Opens as plain file – ideal for printing

Project Design

  1. Overview
  2. Digital recycling
  3. Agile publication
  4. Accessibility
  5. Conclusion

Overview

One More Voice engages with literary and historical scholarship in a manner that shifts critical debate in new directions. The project also models a way of encouraging such scholarship while bringing it to other practitioners and the public at a time when funding options have been cut back and normal publishing practices disrupted. Our project’s design both animates and informs this critical contribution through the application of minimal computing, a low-tech form of digital humanities development that has gained considerable traction among practitioners in recent years.

A fundamental element of minimal computing lies in its emphasis on creating digital projects that rely on reduced resource use, as in the early case of the Periodical Poetry Index (2010-present) and as later elaborated in work by Alex Gil, Jentry Sayers, Roopika Risam and Susan Edwards (PDF), and others. By building on such scholarship, we have engineered a site development method that is self-empowering and that allows for contributions from scholars with a range of technical competencies. We have anchored our minimal computing approach on two key elements: digital recycling and agile publication. This emphasis, in turn, has freed up considerable time and resources, thereby enabling us to prioritize accessibility as a foundational component of our site design.

Digital recycling

At its core, our minimal computing approach centers on digital recycling, i.e., the strategic reuse of existing digital materials and tools. We have turned to such recycling in a number of ways:

  • Foundational code for our main HTML and CSS site files has been appropriated from the Fieldwork of Empire minimal computing website (2019), a site expressly built to serve as a prototype for the present site.
  • By positioning One More Voice as a descendant or “imprint” site of Livingstone Online, we have made it possible to draw on the latter's primary materials, publication strategies, and workflows as needed.
  • We have streamlined the existing Livingstone Online coding guidelines to create the coding guidelines for the One More Voice site.
  • We have used open online repositories like the HaithiTrust and Internet Archive to supplement the materials available from Livingstone Online.

The use of digital recycling has enabled us to avoid some of the challenges involved in new site development. We have also been able to capitalize on work already done by affiliated projects or by projects with which we are working in solidarity. We, in turn, have ourselves created an open access resource – the One More Voice project site – that might itself now be recycled in other contexts, as in the case of the affiliated Undisciplining the Victorian Classroom website, which draws on key elements of our site code.

Agile publication

Our minimal computing approach has also led us to develop an agile publication strategy that prioritizes the production of high-quality, peer-reviewed, short-form critical interventions, a term inspired by Matt Gold and Lauren Klein's use of “provocations” as a way of characterizing the short essays published through the Debates in the Digital Humanities book series. In particular, the emphasis on such interventions extends our minimal computing approach to the realm of critical argument, while opening a practical, reduced-commitment way for individuals to contribute to the site and stay active professionally at a time when many are distracted by the Coronavirus pandemic or working under challenging conditions, and when access to the archival sources often required for longer-form scholarship has been curtailed.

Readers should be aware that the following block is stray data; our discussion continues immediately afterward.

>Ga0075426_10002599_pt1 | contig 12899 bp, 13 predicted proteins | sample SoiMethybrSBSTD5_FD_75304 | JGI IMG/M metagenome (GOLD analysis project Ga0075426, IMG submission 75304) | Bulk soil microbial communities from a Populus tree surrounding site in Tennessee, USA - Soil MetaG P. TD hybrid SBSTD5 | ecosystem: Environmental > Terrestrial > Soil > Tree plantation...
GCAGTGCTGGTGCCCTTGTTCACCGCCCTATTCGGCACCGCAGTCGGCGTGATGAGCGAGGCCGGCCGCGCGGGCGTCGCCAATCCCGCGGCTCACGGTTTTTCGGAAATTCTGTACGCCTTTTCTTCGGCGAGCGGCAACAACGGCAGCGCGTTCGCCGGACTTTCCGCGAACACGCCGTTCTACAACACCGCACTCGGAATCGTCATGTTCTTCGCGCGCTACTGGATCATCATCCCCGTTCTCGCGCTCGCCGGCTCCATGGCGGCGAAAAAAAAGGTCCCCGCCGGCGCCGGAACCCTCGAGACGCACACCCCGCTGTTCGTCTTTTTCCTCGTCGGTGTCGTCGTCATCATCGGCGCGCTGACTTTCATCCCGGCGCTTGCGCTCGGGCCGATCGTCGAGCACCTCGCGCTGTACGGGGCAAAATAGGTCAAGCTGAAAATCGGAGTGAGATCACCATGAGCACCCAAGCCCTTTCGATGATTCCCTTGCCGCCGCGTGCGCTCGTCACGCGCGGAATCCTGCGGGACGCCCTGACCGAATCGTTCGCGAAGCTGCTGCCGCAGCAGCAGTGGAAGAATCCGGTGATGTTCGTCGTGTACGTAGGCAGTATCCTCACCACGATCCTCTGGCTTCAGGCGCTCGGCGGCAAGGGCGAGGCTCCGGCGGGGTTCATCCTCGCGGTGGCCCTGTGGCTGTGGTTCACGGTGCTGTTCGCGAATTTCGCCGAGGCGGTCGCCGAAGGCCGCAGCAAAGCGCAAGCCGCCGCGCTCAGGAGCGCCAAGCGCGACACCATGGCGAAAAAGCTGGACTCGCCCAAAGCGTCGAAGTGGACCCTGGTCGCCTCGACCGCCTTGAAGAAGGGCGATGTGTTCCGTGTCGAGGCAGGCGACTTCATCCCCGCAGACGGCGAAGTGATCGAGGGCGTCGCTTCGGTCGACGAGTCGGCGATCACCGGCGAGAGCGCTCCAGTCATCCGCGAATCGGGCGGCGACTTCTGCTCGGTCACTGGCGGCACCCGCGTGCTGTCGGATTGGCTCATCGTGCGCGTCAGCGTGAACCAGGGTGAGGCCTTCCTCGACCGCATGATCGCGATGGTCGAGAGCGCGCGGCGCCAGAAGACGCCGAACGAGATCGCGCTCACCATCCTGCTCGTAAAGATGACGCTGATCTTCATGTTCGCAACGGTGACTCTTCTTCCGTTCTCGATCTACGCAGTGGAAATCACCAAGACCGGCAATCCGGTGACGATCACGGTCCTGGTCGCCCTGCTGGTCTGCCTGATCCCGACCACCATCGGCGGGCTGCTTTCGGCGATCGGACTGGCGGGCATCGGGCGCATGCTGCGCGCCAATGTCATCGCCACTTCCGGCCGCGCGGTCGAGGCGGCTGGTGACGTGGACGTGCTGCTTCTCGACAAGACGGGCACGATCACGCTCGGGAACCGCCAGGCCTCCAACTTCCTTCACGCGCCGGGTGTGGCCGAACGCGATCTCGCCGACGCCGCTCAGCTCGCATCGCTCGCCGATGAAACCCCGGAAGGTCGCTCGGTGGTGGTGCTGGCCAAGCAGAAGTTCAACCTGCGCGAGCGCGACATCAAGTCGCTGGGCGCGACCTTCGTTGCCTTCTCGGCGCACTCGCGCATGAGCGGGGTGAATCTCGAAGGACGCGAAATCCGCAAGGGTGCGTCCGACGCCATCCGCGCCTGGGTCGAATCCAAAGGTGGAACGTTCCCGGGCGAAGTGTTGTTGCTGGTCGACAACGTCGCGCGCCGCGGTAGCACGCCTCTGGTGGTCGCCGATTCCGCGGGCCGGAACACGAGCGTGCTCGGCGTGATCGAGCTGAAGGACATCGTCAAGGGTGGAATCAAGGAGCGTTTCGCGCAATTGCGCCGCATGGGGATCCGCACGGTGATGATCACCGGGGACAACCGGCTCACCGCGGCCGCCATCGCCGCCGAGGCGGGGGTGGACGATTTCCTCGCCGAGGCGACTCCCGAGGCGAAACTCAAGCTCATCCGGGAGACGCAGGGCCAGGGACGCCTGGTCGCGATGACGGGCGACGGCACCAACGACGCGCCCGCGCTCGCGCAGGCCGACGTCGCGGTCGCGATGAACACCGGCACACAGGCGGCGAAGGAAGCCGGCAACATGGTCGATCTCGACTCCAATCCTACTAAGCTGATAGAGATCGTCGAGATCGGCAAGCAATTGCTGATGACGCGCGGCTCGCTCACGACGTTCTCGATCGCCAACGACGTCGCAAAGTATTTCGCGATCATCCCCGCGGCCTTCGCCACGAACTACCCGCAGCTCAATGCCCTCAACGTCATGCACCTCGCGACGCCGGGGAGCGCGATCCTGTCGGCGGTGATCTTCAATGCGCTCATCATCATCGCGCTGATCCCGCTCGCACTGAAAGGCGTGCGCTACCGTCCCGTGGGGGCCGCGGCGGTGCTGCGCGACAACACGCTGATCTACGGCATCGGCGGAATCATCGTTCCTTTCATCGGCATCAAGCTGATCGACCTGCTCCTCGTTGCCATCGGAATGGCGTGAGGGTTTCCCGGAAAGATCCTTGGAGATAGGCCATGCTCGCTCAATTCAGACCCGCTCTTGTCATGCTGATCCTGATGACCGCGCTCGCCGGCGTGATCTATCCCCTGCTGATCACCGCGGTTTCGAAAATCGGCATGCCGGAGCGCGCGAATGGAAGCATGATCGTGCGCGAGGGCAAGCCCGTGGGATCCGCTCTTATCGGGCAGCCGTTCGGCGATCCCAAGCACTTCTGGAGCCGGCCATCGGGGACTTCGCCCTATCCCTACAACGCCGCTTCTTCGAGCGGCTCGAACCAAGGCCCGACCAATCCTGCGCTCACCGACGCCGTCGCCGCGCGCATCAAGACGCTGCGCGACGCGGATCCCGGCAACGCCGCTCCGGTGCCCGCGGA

Accessibility

Finally, in applying a minimal computing approach, we have freed up time and resources that we then applied to prioritizing accessibility in all components of our site design. For instance, we rely on a color blind-safe color scheme for the main site pages. We consistently incorporate semantic HTML, ARIA attributes, and descriptive ALT text to enable access by assistive devices. We provide clear and consistent navigation, while using a simple but elegant aesthetic framework that cuts down on visual noise and clutter. Key features of our encoded archival texts (such as color, justification, and rotation) can be toggled on and off as needed.

The site also includes a number of elements that support keyboard accessibility, including fully-operational Tab navigation and options to skip repetitive content like menus (all pages) and YouTube video controls (Motion Pictures page). Finally, the addition of the Google Translate widget has made it possible for visitors to generate rough translations of each of our site pages into over 100 languages. Together, these features help open the site to users with disabilities and ensure that we can deliver content around the world, to multiple kinds of devices, at a low cost, and in environments of varying bandwidths.

Conclusion

In turning to a minimal computing approach, the One More Voice site has been able to forgo a variety of digital bells and whistles and instead rely on the strengths of simplified web development and refined reuse of previously developed digital resources. The project has been also been able to start up quickly (a single individual built the entire site via a high-powered, month-long code sprint in May 2020); work at a manageable scale; produce high-quality, short-form scholarship on a consistent basis; and place accessibility at the heart of its design practice. Ultimatley, by relying on such development practices, we have been able to build a robust project foundation overall and are now in a good position to scale up our development work along well-tested lines in future stages of development.